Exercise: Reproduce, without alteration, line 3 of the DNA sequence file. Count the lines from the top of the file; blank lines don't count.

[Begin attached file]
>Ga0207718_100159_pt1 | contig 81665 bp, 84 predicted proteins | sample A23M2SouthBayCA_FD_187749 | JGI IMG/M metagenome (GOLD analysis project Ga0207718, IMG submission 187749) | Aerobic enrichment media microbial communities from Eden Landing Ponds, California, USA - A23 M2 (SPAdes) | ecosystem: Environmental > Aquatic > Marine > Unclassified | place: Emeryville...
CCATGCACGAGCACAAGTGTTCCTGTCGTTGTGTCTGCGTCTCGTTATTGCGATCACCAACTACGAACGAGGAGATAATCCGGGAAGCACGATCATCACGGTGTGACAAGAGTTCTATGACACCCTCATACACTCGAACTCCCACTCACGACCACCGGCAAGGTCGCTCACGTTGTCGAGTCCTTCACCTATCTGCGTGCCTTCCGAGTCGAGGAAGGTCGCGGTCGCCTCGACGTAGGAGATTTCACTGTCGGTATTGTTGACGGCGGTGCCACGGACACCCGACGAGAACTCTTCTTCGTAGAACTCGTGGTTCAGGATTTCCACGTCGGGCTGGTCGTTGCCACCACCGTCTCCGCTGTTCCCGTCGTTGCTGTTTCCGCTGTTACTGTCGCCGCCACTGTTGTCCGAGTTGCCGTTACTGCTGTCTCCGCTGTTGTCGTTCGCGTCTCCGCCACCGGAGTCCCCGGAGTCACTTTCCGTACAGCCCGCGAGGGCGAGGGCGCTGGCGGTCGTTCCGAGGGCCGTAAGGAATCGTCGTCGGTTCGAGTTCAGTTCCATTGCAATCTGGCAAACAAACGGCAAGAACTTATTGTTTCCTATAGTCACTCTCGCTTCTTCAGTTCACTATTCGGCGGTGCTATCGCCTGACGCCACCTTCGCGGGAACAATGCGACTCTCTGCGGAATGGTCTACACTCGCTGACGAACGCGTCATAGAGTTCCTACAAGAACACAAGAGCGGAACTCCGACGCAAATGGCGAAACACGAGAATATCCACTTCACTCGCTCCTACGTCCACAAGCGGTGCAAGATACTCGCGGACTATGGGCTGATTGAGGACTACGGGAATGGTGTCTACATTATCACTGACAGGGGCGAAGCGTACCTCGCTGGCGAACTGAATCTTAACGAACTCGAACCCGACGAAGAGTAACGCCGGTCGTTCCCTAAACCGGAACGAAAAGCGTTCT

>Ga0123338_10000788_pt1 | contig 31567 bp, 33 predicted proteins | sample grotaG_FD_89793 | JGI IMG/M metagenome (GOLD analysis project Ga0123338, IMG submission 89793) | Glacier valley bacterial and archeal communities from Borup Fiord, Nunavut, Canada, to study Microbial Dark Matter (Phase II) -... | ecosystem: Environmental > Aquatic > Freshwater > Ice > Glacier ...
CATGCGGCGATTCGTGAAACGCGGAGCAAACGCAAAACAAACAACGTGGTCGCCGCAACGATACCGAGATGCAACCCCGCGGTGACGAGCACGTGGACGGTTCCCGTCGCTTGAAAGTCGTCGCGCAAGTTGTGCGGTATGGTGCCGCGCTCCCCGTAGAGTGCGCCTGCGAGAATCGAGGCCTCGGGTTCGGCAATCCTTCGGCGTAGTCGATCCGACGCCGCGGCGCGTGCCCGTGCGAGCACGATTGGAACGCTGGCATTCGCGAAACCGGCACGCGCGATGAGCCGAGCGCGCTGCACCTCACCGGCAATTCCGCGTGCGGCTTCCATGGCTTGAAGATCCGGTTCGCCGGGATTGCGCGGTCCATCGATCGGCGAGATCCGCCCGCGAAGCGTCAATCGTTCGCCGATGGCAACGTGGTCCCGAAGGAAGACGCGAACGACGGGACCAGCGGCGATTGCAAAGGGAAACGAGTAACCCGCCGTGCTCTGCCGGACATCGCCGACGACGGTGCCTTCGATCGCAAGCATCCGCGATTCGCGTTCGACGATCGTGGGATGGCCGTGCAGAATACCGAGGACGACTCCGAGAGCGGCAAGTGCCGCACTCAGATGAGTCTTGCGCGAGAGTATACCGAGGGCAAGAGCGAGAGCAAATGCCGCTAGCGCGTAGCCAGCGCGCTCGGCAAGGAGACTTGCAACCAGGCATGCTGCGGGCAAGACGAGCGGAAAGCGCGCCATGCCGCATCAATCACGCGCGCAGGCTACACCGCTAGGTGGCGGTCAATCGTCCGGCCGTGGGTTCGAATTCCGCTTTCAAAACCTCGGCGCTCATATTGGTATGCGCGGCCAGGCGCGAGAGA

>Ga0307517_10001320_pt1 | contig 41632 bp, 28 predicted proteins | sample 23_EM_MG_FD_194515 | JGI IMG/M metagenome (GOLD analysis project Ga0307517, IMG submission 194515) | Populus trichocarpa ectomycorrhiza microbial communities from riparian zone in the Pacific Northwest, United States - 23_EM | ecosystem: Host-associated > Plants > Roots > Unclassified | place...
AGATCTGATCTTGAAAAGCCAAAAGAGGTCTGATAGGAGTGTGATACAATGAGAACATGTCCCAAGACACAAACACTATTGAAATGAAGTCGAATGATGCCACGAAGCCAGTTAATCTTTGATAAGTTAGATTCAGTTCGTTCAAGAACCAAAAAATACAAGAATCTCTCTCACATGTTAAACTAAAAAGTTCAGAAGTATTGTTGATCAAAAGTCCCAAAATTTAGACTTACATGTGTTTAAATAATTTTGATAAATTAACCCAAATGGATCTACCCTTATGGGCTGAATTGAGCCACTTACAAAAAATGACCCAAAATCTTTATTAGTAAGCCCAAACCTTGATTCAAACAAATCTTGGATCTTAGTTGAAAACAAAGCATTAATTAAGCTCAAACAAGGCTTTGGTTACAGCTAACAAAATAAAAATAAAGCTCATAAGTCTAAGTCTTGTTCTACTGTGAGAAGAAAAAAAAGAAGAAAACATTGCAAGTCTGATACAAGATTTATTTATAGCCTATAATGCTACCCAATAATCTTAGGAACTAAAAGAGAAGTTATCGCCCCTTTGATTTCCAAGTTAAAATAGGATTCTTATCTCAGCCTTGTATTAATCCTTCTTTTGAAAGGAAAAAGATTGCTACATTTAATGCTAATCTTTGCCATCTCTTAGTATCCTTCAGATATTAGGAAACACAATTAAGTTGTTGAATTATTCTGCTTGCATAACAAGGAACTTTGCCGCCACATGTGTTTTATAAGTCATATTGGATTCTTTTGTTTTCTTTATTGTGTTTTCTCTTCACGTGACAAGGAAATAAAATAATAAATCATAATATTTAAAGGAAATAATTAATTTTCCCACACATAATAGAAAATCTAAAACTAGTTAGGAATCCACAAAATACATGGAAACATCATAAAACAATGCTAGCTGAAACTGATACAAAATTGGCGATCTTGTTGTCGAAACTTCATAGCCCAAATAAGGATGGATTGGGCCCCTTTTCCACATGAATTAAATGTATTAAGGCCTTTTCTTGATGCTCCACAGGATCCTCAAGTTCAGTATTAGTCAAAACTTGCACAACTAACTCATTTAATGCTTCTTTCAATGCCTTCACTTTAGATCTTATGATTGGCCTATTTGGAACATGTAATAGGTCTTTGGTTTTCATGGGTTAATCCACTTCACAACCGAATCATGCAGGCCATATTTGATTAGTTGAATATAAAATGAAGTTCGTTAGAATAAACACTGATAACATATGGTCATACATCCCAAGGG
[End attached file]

>Ga0123338_10000788_pt1 | contig 31567 bp, 33 predicted proteins | sample grotaG_FD_89793 | JGI IMG/M metagenome (GOLD analysis project Ga0123338, IMG submission 89793) | Glacier valley bacterial and archeal communities from Borup Fiord, Nunavut, Canada, to study Microbial Dark Matter (Phase II) -... | ecosystem: Environmental > Aquatic > Freshwater > Ice > Glacier ...